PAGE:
If you're a biomedical student or serious scientists then you'll have to perform some pretty complex linear and non linear calculations.
R is an attempt to provide a wide variety of statistical analysing - namely linear and nonlinear modelling, classical statistical tests, time-series analysis, classification, clustering methods and graphical techniques. The developers have chosen the S language as what they call the "vehicle of choice" for research in statistical methodology. The main strength of the program is that it can produce high quality, well defined plots including mathematical symbols and formulae. The aim has been to put control in the hands of the user although it has to be said, the user needs to know exactly what they are doing with such complex tools to get any real benefit out of it other than drawing pretty graphs. Since it's open source however, it's very open to customisation by it's users so if there's something you don't like, you can access the source code easily.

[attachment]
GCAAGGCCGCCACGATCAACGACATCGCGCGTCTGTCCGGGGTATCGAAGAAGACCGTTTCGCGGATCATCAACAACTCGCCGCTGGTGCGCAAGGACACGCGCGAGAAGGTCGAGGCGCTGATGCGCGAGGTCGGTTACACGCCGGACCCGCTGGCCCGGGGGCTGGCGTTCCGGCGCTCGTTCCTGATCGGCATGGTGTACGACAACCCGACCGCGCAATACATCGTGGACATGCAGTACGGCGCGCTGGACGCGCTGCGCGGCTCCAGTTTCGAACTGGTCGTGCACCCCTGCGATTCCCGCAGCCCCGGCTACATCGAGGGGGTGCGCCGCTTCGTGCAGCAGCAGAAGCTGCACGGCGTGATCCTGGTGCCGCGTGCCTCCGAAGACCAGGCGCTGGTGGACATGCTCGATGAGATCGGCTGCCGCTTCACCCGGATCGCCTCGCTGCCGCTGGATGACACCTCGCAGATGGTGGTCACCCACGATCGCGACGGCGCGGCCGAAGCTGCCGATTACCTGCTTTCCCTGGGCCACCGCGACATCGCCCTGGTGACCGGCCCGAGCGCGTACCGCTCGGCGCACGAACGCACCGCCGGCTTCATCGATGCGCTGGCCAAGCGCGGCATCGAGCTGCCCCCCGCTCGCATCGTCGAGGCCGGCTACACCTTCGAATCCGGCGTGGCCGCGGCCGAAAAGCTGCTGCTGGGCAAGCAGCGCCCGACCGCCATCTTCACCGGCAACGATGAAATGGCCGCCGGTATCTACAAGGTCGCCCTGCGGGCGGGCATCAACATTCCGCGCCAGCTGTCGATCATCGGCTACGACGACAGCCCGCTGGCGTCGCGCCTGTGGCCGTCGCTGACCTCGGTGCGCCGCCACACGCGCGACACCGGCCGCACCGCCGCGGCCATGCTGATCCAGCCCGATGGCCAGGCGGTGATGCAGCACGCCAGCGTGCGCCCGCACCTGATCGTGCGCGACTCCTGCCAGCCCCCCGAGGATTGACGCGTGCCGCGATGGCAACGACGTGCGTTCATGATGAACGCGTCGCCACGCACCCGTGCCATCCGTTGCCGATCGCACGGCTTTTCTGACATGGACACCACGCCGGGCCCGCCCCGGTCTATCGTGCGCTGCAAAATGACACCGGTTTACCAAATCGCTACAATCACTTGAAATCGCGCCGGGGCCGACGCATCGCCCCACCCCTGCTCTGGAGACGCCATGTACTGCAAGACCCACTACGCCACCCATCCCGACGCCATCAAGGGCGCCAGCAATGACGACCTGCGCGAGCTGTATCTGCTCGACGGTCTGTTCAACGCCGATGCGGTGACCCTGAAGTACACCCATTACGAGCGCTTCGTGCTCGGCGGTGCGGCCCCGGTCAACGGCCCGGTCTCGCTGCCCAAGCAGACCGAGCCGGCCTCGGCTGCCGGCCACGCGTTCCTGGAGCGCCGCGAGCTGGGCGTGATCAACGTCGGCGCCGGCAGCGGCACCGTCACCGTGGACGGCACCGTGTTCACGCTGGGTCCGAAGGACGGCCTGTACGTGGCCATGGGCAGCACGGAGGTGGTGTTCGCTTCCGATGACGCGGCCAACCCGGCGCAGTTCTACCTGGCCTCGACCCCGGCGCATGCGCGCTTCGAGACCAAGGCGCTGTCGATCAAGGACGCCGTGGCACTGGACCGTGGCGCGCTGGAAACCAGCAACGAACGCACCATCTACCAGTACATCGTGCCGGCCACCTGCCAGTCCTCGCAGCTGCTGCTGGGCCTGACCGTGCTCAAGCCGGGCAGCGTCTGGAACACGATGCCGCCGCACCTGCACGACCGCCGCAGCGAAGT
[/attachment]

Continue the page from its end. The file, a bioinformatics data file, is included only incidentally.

A very professional analytical tool that's strictly for experienced or Phd level scientists - beginners stay well away.
Handles highly complex calculations
Well defined lots and graphs
Doesn't offer many instructions for beginners
R is a language and environment for statistical computing and graphics. It is a GNU project which is similar to the S language and environment which was developed at Bell Laboratories (formerly AT&T, now Lucent Technologies) by John Chambers and colleagues.
R can be considered as a different implementation of S. There are some important differences, but much code written for S runs unaltered under R.